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Major League Baseball should punish players who drive under the influence

It’s high past time the league act to make players responsible on the field for putting us at risk off of it.

Miami Police Erect DUI Checkpoints During Holiday Season Photo by Joe Raedle/Getty Images

There are so many ways for you to get home safely after a night out. There are taxis. There are Ubers. There are designated drivers, and family members, and friends, and there’s just not drinking or smoking to begin with. There simply is not an excuse in 2016 for driving under the influence. And Major League Baseball needs to reflect that reality.

Thankfully, it mostly does. Oh, baseball has a sketchy past when it comes to DUIs. Legendary manager Billy Martin and Cardinals reliever Josh Hancock both killed themselves driving drunk. Rangers reliever Matt Bush served time in prison for running down a motorcyclist after stealing his teammates truck and going on a bender. Miguel Cabrera, Tony La Russa, Mark Grace, and dozens and dozens of others have been arrested over the years for driving impaired.

The good news is that this problem seems far less prevalent today. Earlier this year, Twins pitching coach Neil Allen was also arrested on suspicion of drunk driving after refusing to take a breathalyzer at 4 AM. The Twins suspended him for a month and a half and he reportedly sought treatment for alcohol addiction. Then last night, Rangers reliever Jeremy Jeffress was arrested by Dallas police for driving while intoxicated. Details are still sketchy, but it doesn’t look good when you’re arrested at 5 AM the morning that you have a ballgame.

Jeffress’s arrest is complicated by his past. He tested positive three times as a minor leaguer in the Brewers organization for pot, but was apparently using it to self-medicate an undiagnosed case of juvenile epilepsy. Despite developing a reputation, and spawning a million jokes about his career going up in smoke, Jeffress battled back and found a career as an excellent reliever with electric stuff. And he seemed to stay clean.

He was a great story if you, like me, root for guys who come back from personal demons. And he still might be. I’m not ready to criticize him until we know more. That said, we sure can talk about how it’s 2016 and Major League Baseball still doesn’t have a formal process for dealing with DUIs.

And it should. It really, really should. According to the National Highway Traffic Safety Administration, as recently as 2012, “more than 10,000 people died in alcohol-impaired driving crashes.” That doesn’t account for the thousands of other Americans injured or traumatized by alcohol-related accidents. And, of course, it doesn’t count Nick Adenhart, the promising young Angels pitcher killed by a drunk driver in 2009.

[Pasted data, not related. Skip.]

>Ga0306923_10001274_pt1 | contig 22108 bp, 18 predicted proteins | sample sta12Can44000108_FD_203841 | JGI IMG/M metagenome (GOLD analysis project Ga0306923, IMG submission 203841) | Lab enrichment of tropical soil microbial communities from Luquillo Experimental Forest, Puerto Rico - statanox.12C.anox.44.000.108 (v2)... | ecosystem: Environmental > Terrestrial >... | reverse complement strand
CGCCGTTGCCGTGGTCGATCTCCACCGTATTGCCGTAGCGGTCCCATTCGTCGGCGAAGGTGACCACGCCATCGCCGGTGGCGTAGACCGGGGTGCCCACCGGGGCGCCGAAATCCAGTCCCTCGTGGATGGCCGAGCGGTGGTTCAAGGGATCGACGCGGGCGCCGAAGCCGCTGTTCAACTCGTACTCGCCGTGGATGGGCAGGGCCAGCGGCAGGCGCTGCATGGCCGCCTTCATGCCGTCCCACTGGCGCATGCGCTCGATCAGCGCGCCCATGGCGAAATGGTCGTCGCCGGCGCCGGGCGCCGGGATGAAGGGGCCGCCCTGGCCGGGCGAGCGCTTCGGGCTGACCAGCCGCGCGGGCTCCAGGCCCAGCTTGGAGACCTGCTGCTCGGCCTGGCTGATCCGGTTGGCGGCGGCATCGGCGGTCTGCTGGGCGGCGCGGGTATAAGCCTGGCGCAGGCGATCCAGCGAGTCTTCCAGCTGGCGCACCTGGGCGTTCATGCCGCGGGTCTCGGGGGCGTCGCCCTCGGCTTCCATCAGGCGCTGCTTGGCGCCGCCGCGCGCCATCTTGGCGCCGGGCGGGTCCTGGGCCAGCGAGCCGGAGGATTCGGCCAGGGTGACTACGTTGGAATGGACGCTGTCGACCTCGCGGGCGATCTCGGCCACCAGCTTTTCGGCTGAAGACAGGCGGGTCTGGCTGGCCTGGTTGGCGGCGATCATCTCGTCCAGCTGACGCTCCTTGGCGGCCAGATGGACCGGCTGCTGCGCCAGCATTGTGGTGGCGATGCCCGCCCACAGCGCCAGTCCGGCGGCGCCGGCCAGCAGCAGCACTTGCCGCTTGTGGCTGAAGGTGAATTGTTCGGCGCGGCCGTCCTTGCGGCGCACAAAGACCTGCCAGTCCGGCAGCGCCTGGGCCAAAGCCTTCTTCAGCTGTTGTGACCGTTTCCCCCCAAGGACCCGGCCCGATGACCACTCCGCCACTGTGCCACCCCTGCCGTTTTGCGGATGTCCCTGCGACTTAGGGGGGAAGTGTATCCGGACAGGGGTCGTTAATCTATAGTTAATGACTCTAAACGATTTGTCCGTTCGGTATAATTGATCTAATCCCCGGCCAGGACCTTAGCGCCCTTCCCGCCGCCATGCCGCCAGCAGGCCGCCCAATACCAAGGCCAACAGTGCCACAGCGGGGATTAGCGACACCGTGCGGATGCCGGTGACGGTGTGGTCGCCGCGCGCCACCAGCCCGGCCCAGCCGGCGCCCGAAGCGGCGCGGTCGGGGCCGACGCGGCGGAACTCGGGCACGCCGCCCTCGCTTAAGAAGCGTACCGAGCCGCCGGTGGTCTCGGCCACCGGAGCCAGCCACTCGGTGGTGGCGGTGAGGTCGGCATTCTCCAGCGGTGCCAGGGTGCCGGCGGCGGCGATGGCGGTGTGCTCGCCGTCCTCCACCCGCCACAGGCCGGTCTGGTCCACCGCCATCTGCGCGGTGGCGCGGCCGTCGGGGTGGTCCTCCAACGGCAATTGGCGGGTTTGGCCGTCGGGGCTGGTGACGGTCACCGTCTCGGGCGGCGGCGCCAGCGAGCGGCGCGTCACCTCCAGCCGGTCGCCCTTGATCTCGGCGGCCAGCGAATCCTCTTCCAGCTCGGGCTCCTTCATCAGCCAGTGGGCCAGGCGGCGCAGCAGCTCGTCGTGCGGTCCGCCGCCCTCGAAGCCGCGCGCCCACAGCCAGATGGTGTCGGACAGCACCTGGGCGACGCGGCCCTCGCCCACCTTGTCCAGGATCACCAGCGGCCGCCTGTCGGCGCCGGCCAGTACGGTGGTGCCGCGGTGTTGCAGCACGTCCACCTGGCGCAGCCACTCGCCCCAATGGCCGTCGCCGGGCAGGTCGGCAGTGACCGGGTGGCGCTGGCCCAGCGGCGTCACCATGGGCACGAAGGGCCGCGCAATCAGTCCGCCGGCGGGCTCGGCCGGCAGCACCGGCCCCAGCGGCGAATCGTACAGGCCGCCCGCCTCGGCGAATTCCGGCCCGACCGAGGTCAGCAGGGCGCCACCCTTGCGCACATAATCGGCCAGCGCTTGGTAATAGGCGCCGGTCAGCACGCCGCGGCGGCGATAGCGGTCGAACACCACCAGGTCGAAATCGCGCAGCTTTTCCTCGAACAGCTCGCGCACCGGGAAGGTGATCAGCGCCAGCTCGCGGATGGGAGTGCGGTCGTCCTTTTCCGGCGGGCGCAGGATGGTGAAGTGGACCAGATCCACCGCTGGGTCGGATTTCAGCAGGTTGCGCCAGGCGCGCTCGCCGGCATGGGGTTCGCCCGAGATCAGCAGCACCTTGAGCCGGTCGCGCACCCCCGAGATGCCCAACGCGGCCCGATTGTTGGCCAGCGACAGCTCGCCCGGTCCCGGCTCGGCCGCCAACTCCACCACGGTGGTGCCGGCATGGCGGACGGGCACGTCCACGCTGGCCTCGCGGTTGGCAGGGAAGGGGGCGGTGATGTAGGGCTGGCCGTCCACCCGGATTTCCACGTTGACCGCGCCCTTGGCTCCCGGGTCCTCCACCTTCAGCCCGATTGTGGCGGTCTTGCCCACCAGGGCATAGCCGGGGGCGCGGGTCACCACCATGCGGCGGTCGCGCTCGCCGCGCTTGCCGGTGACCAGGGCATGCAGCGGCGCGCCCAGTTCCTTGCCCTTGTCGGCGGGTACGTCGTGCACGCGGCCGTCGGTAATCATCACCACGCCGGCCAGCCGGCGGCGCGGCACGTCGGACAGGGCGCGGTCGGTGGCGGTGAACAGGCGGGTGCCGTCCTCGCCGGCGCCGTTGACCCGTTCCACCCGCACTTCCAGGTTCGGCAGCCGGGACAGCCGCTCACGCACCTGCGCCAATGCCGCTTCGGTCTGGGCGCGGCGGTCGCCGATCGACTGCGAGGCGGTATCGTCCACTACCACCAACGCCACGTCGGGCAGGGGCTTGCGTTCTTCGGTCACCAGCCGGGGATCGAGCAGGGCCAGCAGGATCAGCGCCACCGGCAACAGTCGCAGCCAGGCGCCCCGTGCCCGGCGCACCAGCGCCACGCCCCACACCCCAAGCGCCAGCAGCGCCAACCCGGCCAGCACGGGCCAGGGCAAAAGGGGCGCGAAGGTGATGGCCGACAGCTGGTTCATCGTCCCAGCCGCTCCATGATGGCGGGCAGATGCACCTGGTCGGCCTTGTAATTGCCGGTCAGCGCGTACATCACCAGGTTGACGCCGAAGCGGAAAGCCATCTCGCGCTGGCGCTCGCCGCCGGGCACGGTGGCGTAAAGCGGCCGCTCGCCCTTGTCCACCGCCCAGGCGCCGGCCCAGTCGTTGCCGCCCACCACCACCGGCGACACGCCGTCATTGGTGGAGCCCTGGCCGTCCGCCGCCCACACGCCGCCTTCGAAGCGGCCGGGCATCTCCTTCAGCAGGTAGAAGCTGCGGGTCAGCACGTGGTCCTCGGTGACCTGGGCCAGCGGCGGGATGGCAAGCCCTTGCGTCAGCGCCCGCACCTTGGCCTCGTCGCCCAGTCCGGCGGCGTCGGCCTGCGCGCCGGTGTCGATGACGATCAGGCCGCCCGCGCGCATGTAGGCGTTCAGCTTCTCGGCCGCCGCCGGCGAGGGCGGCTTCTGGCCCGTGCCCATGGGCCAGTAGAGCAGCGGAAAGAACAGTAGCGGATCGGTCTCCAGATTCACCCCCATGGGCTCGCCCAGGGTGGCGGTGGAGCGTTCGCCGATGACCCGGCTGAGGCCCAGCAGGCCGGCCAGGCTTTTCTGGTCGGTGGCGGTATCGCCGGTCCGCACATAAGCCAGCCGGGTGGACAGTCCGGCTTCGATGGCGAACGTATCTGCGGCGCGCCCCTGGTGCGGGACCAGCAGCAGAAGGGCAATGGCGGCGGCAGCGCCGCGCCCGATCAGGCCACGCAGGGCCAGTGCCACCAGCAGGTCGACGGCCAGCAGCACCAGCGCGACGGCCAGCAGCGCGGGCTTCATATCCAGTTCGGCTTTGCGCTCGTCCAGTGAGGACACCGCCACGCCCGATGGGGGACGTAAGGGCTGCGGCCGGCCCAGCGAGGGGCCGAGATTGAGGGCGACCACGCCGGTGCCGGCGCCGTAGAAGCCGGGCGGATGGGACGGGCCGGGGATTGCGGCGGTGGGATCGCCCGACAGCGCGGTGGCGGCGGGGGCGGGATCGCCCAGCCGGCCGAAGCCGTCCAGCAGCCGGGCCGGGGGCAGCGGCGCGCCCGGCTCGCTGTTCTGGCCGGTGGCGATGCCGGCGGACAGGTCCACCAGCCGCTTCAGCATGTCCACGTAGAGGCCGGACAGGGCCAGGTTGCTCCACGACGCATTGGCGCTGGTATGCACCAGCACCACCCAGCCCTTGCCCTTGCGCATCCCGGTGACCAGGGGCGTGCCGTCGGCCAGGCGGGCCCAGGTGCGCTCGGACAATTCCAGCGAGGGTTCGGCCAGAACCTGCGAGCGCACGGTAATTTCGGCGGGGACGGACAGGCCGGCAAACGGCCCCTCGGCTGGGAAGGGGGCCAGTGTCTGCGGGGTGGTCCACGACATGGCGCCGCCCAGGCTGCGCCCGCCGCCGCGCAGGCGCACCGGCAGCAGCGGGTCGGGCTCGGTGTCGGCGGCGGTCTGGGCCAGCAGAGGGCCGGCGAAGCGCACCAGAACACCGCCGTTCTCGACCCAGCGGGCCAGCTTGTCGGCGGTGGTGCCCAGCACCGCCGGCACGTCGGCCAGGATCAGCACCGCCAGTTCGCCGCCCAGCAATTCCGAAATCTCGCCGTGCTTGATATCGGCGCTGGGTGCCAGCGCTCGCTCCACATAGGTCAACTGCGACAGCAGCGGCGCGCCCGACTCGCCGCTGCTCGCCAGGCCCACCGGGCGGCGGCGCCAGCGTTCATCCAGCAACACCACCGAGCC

Baseball has always been very slow to address its players’ behavior off the field, but this past offseason, turning a blind eye became impossible. Responding to the awful performance of the NFL to address its domestic violence problem, Major League Baseball took proactive steps to address players suspected of committing similar crimes.

Working with the MLB Players Association, Rob Manfred acquired the power to punish abusers, regardless of the outcomes of their legal cases. This new policy has so far been used to investigate and punish Jose Reyes and Aroldis Chapman, to investigate and clear Yasiel Puig, and to investigate Hector Olivera, whose fate remains in limbo. But it’s succeeded in getting violent players off the field and making an example out of them. And Manfred, the league, and its players have been largely praised for how they handled what could have been a burgeoning problem.

This offseason, Manfred and the union should go a step further, and work to create consequences for Major League players who are arrested and convicted of driving drunk or high. This policy should differ from the domestic violence policy, however, and take the power to punish out of the Commissioner’s hands. Physical evidence, after all, is easier to acquire in DUI cases, and because there is less ambiguity in what a player may have done because it often doesn’t require eyewitnesses or victim testimony. As such, set punishments for first, second, and third offenses would make more sense, while still providing an important disincentive for players who might be out late.

It just makes too much sense for a league that is invested in its public image and that purports to care about their communities. After Hancock’s death in 2007, at least 19 teams banned beer in the clubhouse after games. It was a matter of limiting their liability should the unthinkable happen and saving lives. Now that there’s precedent for the league holding players accountable on the field for their behavior off of it, it’s time to take the next logical step and institute real consequences for those who would put the rest of us at risk when there are so many easy ways to avoid it. And to make them responsible to more than just themselves for how they get home at the end of the night.